“The Cave” by Marco Colletta. Taranto, Italy. Shot on iPhone 13 Pro. “The enveloping shape of the petals, accentuated by intense shadows, made me think of a deep cave, ready to be explored; by keeping the point of view inside the flower, I wanted the hibiscus’s natural framing to make us feel fully part of its beauty. When I first learned about macro mode, I thought it was one more cool new feature I was excited to get with my new iPhone 13 Pro. But when I started exploring its possibilities, I really started loving it. I discovered it gives me the possibility to turn nearly everything I see into an abstract subject, different from what it is in reality. This feature really did unlock my imagination.”
A strawberry floating in a fizzy soda, the cavernous interior of a flower, and colorful sea glass are just some of the subjects covered by the winners of Apple's latest iPhone contest. After putting out a call for photographs, Apple received an overwhelming response to their Shot on iPhone Macro Challenge. An international panel of experts pored over the entries and selected the 10 best images for special recognition.
The Apple iPhone is known for its incredible camera, but the iPhone 13 Pro lineup has taken things to a new level. Thanks to its advanced camera system, anyone can take macro photos at a moment's notice. Judging by the winning images of the Macro Challenge, the capabilities of the technology are impressive. Photographers from Argentina, the United States, Hungary, India, Italy, Spain, and Thailand will now see their work not only featured on Apple's Instagram, but on billboards in select cities.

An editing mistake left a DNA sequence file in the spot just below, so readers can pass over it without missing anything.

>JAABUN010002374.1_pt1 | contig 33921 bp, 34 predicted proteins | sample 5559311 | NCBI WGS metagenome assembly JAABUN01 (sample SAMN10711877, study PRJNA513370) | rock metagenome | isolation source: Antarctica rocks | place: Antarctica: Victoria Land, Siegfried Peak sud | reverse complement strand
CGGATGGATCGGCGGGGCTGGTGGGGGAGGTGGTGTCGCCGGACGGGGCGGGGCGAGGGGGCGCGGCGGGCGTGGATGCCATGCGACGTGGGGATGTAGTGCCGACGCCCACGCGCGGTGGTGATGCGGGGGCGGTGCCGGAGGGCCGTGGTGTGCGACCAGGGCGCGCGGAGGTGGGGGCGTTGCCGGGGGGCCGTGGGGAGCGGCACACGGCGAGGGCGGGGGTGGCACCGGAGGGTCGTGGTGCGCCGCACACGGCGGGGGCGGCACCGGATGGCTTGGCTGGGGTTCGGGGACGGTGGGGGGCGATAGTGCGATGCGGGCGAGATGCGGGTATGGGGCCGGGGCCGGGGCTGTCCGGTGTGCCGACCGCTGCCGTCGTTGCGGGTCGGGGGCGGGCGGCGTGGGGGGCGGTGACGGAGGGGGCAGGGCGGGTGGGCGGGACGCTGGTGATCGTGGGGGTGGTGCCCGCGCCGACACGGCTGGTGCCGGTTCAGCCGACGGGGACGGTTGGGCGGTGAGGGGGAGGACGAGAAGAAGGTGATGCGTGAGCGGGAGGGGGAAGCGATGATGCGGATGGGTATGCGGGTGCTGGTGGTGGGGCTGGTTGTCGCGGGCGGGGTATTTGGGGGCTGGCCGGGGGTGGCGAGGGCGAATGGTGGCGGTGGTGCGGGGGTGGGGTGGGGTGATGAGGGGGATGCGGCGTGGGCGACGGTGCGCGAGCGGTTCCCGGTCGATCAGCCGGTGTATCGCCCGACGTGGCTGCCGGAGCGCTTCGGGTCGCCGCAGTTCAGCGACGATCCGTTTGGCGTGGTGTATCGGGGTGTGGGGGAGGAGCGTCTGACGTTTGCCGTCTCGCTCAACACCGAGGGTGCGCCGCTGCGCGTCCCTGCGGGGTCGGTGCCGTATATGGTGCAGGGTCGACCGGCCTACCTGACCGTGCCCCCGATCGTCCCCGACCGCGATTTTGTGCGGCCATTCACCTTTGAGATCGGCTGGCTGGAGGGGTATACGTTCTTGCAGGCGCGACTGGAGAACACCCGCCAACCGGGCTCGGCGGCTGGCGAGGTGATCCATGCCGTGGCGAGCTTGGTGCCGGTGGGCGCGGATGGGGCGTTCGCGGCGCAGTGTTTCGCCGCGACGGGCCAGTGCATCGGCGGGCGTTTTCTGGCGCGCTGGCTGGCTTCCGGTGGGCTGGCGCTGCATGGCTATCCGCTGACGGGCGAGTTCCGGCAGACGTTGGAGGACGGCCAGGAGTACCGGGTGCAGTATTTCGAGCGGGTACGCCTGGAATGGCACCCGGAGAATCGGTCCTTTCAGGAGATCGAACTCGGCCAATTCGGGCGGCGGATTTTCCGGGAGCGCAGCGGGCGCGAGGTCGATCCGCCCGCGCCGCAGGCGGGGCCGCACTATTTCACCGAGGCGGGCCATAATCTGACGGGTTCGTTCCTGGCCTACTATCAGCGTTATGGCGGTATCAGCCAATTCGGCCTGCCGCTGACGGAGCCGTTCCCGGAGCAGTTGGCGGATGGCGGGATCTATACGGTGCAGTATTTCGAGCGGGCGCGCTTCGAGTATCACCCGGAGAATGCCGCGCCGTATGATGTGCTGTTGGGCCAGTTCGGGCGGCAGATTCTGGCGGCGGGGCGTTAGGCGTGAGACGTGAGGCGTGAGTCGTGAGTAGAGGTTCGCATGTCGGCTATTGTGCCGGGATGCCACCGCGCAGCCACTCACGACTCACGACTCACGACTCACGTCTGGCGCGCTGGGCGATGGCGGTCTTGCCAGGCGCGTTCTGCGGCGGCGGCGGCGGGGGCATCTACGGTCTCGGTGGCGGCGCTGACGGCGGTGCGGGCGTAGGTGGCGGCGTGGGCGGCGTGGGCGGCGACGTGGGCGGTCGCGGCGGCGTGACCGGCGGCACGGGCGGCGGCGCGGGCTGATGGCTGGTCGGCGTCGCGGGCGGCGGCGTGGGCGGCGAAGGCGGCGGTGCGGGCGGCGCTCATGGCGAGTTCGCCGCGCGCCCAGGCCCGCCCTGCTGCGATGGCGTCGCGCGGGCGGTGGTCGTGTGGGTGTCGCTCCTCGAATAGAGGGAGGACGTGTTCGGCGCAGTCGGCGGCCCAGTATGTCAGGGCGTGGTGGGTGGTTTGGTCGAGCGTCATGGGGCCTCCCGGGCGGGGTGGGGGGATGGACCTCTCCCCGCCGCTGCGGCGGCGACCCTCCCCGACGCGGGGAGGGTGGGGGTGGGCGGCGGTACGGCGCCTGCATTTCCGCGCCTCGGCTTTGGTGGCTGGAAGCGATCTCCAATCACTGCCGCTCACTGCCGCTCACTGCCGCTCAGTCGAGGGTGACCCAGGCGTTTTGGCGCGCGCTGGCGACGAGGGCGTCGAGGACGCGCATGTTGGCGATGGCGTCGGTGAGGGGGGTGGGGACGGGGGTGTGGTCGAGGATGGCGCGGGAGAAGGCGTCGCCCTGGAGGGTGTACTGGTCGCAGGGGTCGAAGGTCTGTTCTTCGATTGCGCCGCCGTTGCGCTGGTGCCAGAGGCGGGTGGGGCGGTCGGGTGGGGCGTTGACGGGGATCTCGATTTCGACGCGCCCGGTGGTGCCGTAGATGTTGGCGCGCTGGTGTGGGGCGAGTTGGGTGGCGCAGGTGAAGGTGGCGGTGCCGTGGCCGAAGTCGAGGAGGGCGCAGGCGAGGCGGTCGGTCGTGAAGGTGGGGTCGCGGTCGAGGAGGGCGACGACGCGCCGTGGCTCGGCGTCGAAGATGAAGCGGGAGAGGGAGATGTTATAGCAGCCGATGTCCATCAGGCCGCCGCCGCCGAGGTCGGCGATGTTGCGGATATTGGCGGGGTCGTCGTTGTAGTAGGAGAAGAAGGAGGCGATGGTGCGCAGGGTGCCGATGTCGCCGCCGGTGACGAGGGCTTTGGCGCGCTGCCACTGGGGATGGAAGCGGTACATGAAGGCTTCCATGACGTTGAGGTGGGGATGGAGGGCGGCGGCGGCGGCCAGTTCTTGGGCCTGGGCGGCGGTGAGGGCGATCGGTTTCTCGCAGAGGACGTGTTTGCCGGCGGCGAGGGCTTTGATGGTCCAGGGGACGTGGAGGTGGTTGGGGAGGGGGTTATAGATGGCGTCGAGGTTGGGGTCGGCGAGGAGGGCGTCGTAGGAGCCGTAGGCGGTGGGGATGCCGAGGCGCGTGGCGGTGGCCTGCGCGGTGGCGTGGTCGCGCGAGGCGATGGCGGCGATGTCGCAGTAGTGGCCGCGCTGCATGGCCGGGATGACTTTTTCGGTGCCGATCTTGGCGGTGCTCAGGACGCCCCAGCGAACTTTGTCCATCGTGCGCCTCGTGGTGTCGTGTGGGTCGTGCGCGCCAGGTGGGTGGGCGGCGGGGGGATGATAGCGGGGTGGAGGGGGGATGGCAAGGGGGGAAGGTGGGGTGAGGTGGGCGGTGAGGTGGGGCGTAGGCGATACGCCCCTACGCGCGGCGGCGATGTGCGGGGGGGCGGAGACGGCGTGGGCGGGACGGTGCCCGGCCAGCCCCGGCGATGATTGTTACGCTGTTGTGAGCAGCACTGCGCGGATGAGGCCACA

Standout images include Guido Cassanelli‘s colorful photograph of sea glass. Thanks to the macro setting, the photo takes on an artistic, abstract quality. “When we make use of the macro function, the tiny world becomes magnified, and this is a perfect example of that,” shares competition judge Yik Keat Lee. “To be honest, I do not even know what this substance is exactly, but the fact that there is symmetry in the chaos, paired with multiple vibrant colors, makes it super intriguing.”
Italian photographer Marco Colletta was singled out for his stunning look at a hibiscus flower. With a soft focus in the foreground and sharp center, the composition draws us into the lush, cavernous bloom. Ashley Lee was rewarded for her ability to take something ordinary and transform it into a work of art. Her image of a strawberry floating in soda is simple, but impactful. The crisp, clear view of the fruit covered in pristine bubbles masterfully shows all the different textures and, at the same time, is delightful to look at.
For anyone inspired to take their own macro photos using an iPhone, Apple has a few suggestions. First and foremost, get close. The iPhone 13 Pro can get about as close as an inch away from the subject. Second, make sure to place the primary focus of the photo in the center of the frame, as that's where the sharpest focus is while in macro mode. Lastly, play around with different fields of view. You can shoot at .5x for an Ultra Wide field of view or stick to 1x for a tighter frame.
Apple selected 10 winners for their Shot on iPhone Macro Challenge.
“Sea Glass” by Guido Cassanelli. Buenos Aires, Argentina. Shot on iPhone 13 Pro Max. “Sea glass is eroded by thousands of miles traveling around the oceans to the shores of the world. I was walking on the beach enjoying a beautiful sunset, and decided to collect some of these small pieces of sea glass to give macro photography on iPhone 13 Pro Max a try. It looks like something strange is happening inside the one placed in the center — it looks like amber. I really love that texture.”